Antinomianism is a black devil indeed, a devil whose smutty fingers have defiled full man of the pure truths of our holy faith, and made even good men shy of receiving them. We must remember that though we are saved by grace; yet grace does not stupify us, but rather quicken us into action: and though salvation depends upon the merits of Christ, yet those who receive with them a faith which produces holiness".

Scripture makes it clear that there is a difference between 'works' and 'good works'. 'Works' are attributed to the natural fleshly man, the person outside of Christ and unrenewed by the Holy Spirit. These are the works Paul has in mind when he says; "Not of works, lest any man should boast" (Ephesians 2:9). Salvation is by pure grace, and is not merited in any sense by the works of sinners. Grace and works do not mix. But then Paul tells us what has happened t the truly regenerate person: "For we are His workmanship, created in Christ Jesus unto good works, which God hath before ordained that we should walk in them" (Ephesians 2:10).

So good works are wrought in us by the same God who has justified us (cf Isaiah 26:12). The works of our own hands are called "dead works" (Hebrews 9:14), but these 'dead works' have been repented of, and the blood of Christ has "purged us" from them "to serve the living God". The true Christian then naturally (or supernaturally) produces 'good works' just as fruit trees produce fruit. Listen to J.C. Philpot:

"Spiritual readers, judge for yourselves. Is fruit generally insisted upon as the mark of union with Christ? Such fruits as self-denial, crucifixion of the flesh with its affections and lusts; laboring to know and do the will of God; repentance and godly sorrow for sin; mourning and signing over a backsliding heart; a prayerful, meditative spirit and that sweet spirituality of mine which is life and peace - are not these vital realities positively ignored, and not even named, much less insisted upon?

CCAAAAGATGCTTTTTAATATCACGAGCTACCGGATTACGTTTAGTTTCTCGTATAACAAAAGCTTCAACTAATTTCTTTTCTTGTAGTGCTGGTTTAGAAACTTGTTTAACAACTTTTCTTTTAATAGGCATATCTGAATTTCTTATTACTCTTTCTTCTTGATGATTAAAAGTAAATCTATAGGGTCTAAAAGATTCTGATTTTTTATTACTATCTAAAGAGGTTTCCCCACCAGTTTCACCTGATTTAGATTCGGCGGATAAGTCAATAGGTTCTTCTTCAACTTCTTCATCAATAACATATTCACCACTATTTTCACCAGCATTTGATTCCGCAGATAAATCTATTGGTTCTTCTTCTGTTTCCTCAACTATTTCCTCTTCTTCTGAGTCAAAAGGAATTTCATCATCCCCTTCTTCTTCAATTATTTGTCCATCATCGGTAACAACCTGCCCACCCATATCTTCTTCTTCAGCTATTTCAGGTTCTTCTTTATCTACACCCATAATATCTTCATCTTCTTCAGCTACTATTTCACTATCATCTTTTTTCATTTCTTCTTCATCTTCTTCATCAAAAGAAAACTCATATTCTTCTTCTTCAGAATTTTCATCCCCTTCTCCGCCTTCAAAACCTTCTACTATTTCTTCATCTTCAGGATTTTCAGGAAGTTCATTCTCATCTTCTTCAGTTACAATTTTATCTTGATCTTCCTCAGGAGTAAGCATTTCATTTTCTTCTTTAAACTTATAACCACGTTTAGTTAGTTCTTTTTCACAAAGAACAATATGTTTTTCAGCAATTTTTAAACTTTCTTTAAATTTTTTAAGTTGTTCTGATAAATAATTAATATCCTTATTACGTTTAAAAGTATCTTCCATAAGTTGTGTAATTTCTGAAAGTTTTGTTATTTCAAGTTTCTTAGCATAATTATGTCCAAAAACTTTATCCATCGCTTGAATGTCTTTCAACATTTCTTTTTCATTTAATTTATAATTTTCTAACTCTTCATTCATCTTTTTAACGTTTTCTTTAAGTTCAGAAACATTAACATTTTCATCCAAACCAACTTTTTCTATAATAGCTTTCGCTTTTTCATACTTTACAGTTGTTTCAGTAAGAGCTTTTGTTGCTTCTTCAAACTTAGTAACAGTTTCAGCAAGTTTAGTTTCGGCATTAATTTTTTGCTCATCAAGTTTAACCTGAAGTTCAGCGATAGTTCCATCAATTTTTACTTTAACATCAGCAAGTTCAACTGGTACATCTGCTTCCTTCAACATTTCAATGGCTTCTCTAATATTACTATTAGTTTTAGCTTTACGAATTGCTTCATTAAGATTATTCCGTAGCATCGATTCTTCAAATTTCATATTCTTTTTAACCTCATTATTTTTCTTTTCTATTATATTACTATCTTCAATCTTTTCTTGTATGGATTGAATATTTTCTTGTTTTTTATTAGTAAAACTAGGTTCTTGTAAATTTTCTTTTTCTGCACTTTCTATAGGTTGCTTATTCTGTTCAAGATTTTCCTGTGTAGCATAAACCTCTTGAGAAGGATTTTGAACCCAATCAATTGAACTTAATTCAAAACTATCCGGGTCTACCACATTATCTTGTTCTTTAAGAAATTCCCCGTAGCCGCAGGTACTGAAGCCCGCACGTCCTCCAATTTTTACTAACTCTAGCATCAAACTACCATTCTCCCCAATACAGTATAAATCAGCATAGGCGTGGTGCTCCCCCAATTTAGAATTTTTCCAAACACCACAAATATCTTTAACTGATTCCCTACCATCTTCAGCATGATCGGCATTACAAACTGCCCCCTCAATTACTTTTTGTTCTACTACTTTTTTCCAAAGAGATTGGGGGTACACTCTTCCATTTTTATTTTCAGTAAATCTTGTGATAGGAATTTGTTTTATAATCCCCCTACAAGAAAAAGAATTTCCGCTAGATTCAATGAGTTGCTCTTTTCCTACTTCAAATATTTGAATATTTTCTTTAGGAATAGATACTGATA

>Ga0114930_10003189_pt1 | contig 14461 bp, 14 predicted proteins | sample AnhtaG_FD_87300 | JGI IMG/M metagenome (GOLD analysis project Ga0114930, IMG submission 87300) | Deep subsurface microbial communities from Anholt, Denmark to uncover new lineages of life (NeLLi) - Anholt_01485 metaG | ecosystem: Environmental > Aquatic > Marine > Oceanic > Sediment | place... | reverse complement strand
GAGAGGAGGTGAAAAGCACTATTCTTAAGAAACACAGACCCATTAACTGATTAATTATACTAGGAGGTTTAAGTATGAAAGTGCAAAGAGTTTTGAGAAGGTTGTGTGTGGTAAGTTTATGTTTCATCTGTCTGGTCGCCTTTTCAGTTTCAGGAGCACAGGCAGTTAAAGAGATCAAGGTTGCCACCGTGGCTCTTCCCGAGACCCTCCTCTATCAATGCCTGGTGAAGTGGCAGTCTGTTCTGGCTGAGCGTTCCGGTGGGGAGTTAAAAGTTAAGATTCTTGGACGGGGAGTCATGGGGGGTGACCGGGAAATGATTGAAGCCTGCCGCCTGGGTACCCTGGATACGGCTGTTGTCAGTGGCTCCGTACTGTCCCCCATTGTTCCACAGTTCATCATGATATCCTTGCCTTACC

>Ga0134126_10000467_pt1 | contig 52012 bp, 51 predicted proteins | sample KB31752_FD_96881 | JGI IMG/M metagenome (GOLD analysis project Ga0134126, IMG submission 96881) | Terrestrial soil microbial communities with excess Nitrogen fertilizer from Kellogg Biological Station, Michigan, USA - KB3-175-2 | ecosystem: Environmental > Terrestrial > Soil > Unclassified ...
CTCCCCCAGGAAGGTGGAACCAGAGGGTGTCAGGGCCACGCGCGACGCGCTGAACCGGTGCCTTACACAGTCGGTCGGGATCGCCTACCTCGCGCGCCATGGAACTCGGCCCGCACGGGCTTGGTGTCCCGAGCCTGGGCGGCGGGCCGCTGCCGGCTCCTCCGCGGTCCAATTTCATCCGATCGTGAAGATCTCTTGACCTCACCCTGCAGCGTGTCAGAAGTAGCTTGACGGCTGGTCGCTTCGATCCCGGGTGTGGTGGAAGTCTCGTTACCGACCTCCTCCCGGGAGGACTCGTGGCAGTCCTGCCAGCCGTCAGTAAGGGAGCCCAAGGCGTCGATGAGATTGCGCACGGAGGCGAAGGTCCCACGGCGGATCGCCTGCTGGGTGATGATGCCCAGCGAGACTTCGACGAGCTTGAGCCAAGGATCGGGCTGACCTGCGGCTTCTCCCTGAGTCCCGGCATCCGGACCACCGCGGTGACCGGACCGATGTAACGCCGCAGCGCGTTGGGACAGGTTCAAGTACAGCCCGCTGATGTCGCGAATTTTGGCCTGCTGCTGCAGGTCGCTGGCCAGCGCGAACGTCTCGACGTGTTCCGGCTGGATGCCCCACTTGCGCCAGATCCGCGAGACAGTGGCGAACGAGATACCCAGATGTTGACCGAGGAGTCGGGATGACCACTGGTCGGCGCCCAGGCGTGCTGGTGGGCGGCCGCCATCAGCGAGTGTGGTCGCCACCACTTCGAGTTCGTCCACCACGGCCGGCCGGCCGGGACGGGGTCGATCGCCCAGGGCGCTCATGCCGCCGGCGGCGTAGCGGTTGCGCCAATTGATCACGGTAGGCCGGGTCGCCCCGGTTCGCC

It would almost seem, from the general neglect of enforcing upon believers practical godliness, as if the elect might do anything they liked, and that we are saved, not from sin, but in sin; delivered not from the curse of the law to walk in obedience of the gospel, but almost to do any abomination in which the carnal mind delights" (Jeremiah 7:10).

Antinomianism is simply resting upon mere doctrinal truth, resting upon a mere knowledge of sin, without any vital experience of deliverance from sin in the daily lie. We must not only be sound however, in the Lord in our hearts, evidenced by a godly walk. "Furthermore then we beseech you, brethren and exhort you by the Lord Jesus, that as ye have received of us how ye ought to walk and to please God, so ye would abound more and more" (1 Thessalonians 4:1).

Away with the modern idea of quietism and passivity (the teaching that all initiatives on our part are the energy of the flesh). This passivity has led us into lethargic inaction and spiritual laziness. The call of Scripture is to activity and duty: "Mortify (put to death) therefore your members which are upon the earth" (Colossians 3:5). "Put off" and "put on" are Paul's admonitions to us (Ephesians 4:22-24).

Written by: W.F. Bell

This article was taken from; "The Link" North North Road Chapel (Evangelical) Bideford England...Oct - Dec 1994, edition.